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Causes of Delusional Disorder

The causes of Delusional Disorder remain unclear. Although genetic factors are suspected, studies on this question have been inconsistent, and at this point it remains difficult to know to what extent genetic factors may be involved [ref]. The only finding that seems to be somewhat consistent is that people with Delusional Disorder do not have higher than normal rates of Schizophrenia or Mood Disorders in their families, which suggests that any genetic factors leading to Delusional Disorder are probably unique to this condition [ref].

Studies on the treatment of Delusional Disorder have shown that a large percentage of these individuals respond the same antipsychotic medications that are used to treat Schizophrenia and other Psychotic Disorders [ref]. This suggests that in Delusional Disorder there are neurotransmitter imbalances that are similar to other Psychotic Disorders, given that these imbalances are what these medications are supposed to be correcting.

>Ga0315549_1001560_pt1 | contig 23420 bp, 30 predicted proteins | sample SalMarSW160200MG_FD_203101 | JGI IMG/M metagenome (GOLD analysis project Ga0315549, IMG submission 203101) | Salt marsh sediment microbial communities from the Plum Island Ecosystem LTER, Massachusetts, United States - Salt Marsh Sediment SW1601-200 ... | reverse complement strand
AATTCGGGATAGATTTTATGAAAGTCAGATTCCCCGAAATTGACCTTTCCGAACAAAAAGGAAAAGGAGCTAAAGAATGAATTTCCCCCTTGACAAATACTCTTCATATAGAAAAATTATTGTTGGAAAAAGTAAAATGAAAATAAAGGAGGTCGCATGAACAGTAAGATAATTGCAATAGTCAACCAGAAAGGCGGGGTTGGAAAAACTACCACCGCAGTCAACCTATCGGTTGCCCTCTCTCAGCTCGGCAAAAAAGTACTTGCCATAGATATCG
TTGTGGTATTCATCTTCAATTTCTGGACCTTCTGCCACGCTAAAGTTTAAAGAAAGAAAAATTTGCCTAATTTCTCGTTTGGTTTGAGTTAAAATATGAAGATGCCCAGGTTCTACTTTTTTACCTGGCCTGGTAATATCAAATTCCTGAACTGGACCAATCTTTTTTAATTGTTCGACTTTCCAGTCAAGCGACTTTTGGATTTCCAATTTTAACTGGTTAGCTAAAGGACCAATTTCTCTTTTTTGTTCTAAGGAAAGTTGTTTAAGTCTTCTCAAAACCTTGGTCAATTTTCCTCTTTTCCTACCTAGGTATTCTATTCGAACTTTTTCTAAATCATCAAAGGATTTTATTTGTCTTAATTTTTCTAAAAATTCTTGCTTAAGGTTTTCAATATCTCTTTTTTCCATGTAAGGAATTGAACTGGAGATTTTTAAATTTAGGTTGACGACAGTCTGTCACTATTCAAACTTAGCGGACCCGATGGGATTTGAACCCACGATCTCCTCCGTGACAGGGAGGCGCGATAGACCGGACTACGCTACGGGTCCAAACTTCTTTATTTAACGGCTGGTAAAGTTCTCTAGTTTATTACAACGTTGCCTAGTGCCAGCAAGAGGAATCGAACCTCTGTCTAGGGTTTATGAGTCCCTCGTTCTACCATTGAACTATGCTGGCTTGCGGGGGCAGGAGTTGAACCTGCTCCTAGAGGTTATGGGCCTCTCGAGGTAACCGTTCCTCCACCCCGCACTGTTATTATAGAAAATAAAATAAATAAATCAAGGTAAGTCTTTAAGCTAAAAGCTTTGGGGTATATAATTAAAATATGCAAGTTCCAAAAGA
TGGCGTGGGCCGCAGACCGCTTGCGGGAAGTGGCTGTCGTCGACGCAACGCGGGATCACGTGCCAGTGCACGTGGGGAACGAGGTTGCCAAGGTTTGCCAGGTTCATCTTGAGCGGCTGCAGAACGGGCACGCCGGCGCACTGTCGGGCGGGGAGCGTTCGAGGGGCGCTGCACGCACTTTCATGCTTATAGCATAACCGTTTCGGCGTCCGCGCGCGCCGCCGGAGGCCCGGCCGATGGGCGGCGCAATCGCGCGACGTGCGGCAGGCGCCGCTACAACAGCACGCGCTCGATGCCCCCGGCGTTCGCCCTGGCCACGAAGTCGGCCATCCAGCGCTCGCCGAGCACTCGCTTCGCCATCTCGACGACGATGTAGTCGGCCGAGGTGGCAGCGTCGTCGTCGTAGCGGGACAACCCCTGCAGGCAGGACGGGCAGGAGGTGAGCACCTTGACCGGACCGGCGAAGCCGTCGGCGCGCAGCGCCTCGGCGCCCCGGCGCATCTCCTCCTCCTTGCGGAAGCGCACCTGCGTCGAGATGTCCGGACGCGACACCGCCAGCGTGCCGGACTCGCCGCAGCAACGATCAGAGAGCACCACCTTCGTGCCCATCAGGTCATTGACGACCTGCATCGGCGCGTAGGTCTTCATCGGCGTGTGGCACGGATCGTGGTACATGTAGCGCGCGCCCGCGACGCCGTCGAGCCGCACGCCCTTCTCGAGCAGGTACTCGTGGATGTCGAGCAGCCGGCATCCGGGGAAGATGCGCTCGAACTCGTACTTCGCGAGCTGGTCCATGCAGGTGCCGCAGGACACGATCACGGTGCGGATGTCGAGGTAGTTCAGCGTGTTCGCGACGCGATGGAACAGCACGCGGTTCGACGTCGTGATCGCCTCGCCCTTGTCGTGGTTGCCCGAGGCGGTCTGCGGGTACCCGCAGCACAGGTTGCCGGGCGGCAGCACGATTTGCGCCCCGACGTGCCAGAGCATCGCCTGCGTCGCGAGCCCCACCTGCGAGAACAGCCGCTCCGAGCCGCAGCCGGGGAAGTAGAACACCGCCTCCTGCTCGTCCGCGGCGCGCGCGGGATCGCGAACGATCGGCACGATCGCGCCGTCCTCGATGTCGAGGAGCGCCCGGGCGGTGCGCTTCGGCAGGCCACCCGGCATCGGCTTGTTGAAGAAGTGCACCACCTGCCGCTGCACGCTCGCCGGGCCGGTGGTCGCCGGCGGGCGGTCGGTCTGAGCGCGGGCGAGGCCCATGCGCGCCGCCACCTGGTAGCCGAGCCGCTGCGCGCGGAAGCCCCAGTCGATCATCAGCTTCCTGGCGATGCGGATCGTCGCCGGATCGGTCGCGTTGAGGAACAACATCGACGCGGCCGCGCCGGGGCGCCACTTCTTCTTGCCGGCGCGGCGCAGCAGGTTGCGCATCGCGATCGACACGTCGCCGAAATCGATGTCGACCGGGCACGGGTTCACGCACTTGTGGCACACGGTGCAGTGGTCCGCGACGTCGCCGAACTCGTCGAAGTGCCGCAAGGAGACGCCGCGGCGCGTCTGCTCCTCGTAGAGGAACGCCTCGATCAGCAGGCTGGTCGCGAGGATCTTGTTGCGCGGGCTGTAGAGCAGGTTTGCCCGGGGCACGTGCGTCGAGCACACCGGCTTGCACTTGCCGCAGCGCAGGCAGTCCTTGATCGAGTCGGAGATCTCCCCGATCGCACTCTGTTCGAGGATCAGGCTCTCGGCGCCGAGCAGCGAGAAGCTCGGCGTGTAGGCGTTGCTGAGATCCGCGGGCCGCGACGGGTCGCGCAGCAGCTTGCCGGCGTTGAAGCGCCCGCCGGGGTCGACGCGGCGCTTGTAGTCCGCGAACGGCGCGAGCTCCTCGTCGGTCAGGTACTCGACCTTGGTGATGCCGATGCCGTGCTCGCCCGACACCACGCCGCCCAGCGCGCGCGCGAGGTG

From a psychological point of view, it has been proposed that Delusional Disorder, at least of the Persecutory Type, is rooted in a tendency for these individuals to focus more than others on potential threats, to have trouble deciding how likely a given threat may be, and also to have trouble admitting that they may be responsible for some of their difficulties in life, preferring instead to believe that all ill-fortune comes from others [ref]. This way of seeing oneself and the world may be a reflection of deep underlying insecurities, which is in keeping with the finding that these individuals often tend to come from socially disadvantaged backgrounds, to have low levels of education, and to be immigrants [ref].

 

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Diagnosis

Course & Prevalence